Second, I believe we could do more in the way of anti-terrorism training and technical assistance to foreign governments who are exposed to terrorism, and whose countries are used as refuges or transit points by terrorists. For example, the State Department’s Anti-Terrorism Assistance Program is a successful effort in this area, but it could be expanded. Since many terrorists rely on counterfeit passports or other forged documents, one area that deserves attention is technical and financial assistance to governments that lack modern, forge-proof passports and modern border control systems and technology.
Third, and finally, we must recognize that terrorism, like other forms of political violence, is often an extreme symptom of conflict caused by political, ethnic, economic and other factors. Effective counterterrorism cannot be a stand-alone policy that is limited only to diplomacy, law enforcement, intelligence and other programs of counterterrorism, per se. These programs are vital, but they are not enough unless we also address the root causes of terrorism.
This requires U.S. engagement in efforts around the world to deal with the root causes of conflict, especially, poverty, overpopulation, and environmental degradation. The U.S. is the world’s wealthiest and most powerful nation, and we have enormous capabilities. Yet we are doing less in these areas to protect our interests that we were twenty years ago. The funds we spend on foreign affairs, the non-military side of national security, have been cut virtually in half, in real terms, in the last decade. These cuts have reduced our presence overseas and our ability to protect our interests abroad. They have limited our participation in many programs designed to create a safer, less violent world. For example, the U.S. now ranks 20th among nations on a per capita basis in the funds we spend on economic development assistance.
Restored funding for full U.S. engagement abroad will not, of course, stop terrorism or violence altogether. These are conditions of human life that will never be totally eradicated. But greater attention to the root causes of terrorism and political violence, and adequate funds for dealing with these causes and resolving conflict through diplomacy and other programs where the U.S. can make a difference, will help reduce the threat of international terrorism to our country and citizens.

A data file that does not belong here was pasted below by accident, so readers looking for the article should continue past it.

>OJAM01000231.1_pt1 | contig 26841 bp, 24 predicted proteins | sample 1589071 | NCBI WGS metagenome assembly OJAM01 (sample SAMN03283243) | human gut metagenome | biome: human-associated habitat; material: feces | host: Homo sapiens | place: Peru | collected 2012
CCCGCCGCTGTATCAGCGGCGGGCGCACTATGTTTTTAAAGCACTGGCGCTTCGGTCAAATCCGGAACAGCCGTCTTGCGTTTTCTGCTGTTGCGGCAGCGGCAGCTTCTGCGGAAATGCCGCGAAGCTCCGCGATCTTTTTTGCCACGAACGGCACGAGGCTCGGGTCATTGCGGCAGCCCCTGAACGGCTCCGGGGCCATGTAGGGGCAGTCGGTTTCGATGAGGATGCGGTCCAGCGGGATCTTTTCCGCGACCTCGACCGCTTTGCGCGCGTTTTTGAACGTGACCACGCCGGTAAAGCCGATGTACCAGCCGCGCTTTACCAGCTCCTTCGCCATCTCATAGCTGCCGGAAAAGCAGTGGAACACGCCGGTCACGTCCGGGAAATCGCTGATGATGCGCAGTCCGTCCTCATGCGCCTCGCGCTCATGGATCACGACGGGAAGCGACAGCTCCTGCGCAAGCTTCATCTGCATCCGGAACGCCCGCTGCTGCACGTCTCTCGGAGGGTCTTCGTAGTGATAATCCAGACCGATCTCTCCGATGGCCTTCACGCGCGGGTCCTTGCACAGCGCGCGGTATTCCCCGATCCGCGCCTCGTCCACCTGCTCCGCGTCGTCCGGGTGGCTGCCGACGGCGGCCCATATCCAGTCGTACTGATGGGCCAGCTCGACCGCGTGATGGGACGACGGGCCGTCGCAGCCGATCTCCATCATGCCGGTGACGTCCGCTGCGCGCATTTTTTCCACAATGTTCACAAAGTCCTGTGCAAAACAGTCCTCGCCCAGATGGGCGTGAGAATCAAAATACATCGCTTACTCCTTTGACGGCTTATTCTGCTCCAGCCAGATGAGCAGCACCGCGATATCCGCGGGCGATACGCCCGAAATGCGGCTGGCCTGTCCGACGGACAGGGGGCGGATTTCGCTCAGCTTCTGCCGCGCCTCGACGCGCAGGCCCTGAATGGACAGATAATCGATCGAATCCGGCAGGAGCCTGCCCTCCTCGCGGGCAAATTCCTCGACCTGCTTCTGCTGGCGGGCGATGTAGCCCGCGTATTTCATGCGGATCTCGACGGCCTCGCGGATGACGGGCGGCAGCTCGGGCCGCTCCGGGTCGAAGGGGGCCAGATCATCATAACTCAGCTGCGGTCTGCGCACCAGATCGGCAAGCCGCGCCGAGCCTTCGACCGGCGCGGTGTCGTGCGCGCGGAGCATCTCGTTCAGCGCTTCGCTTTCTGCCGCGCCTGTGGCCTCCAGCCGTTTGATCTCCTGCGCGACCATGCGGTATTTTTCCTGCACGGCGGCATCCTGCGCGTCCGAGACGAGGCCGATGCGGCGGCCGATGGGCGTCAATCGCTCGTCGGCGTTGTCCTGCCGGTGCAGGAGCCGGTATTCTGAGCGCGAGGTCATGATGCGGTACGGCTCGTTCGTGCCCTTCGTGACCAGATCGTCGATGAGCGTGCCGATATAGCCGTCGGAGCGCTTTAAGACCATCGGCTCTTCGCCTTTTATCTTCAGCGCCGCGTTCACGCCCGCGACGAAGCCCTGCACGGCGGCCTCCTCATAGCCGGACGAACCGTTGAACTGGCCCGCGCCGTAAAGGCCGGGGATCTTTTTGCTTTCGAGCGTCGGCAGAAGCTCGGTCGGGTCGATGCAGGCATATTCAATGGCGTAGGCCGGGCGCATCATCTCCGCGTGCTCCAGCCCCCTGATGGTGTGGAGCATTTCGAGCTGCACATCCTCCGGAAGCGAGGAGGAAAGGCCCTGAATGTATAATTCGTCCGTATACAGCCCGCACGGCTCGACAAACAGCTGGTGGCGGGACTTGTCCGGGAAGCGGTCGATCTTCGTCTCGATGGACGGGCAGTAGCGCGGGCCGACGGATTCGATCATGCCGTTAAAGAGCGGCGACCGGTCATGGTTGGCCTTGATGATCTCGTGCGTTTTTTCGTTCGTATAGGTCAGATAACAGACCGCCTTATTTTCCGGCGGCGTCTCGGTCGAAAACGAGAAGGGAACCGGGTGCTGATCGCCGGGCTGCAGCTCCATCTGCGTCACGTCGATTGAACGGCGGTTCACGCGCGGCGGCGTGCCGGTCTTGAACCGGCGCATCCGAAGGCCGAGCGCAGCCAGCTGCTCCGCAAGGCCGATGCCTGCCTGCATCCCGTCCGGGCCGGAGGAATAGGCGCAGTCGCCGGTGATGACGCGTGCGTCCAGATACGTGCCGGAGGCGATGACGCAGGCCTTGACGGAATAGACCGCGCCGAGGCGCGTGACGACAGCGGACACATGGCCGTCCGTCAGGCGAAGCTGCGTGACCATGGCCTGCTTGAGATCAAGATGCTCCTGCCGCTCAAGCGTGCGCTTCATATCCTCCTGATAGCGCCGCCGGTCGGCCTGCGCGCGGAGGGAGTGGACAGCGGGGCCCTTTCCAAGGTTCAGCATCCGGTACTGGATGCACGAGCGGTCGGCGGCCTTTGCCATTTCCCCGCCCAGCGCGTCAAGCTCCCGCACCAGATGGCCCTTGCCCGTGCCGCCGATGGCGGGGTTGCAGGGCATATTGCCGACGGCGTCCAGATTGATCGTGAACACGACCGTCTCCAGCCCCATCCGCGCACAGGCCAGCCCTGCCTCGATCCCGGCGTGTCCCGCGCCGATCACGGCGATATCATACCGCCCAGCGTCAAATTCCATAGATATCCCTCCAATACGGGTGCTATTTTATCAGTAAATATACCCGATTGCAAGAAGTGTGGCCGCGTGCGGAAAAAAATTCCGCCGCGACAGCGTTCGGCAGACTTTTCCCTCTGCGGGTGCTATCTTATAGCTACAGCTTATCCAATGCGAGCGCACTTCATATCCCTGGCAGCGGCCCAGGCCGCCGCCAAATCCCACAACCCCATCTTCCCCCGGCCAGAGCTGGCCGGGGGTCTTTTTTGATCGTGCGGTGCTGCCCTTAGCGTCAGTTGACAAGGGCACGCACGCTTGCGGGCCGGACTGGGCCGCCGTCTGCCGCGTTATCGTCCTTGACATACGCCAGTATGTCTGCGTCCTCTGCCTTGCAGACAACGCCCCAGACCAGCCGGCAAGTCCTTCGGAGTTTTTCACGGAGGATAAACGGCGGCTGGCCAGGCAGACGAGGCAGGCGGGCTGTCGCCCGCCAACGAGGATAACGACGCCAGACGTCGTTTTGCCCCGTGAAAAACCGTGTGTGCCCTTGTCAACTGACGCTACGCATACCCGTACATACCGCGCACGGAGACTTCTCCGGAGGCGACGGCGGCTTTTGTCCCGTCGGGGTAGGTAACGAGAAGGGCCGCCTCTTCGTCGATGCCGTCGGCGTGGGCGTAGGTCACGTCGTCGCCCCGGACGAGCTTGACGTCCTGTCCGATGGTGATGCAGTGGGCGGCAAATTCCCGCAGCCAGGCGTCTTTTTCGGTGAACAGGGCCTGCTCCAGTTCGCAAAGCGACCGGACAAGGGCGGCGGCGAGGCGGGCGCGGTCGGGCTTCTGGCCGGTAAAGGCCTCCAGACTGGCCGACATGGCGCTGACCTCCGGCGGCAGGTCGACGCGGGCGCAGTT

Terrorist Threats to the United States
Oral Statement of Philip C. Wilcox, Jr. Before the Subcommittee On Immigration and Claims, Committee on the Judiciary, House of Representatives, January 25, 2000
Mr. Chairman, Members of the Subcommittee
The arrest last month of a suspected terrorist trying to smuggle bomb components across the U.S.-Canada border reminded us of our vulnerability to international terrorism. We asked ourselves: Is this evidence of a growing threat? And is there anything more we should do to prevent such dangers?
Measuring the threat of international terrorism is increasingly difficult. It is a more amorphous phenomenon that in previous decades, when states who sponsored terrorism and well-established terrorist organizations were the main actors.
This is no longer true. The most active international terrorists today are loosely organized extremists who claim, falsely, to act on behalf of Islam. The affiliation and motivation of Ahmed Rassam, the Algerian who was arrested in Port Angeles in December, have apparently not yet been established, or at least made public.
So where is the bottom line in assessing the threat of international terrorism?
Mr. Chairman, there have been very few acts of international terrorism inside the U.S. Also, international terrorist attacks abaroad against all nationalities have declined in the last decade. There were 666 such incidents in 1987, the peak year, compared to 273 in 1998 and roughly the same number last year. Only a small fraction of these were against Americans. The number of American deaths suffered in international terrorist attacks has also declined sharply since the 1980’s to less than ten a year in the past decade.
In measuring the threat of terrorism, we should also consider domestic terrorism, like the bombing in Oklahoma City in 1995 that killed 168 Americans. I believe this danger is at least as great, if not greater, than the threat of international terrorism.
In any case, statistics are not always an accurate measure of the damage caused by terrorism. A single major act, like the bombing of Pan Am 103 in 1988, that killed 193 Americans, can cause much greater trauma that many smaller acts combined.
Compared to other forms of violence and mayhem the probability of terrorist attacks against Americans quite small. For example, an estimated 13 American children a day, and many more American adults, die by gunfire each day in non terrorist incidents, vastly more than the comparatively miniscule number who are killed annually by terrorists.
But once, again, statistics are not a very accurate measure. Terrorism is designed, above all, to create fear. Its psychological and emotional impact, which is multiplied in our media driven culture, is vastly greater than the relatively few casualties it inflicts.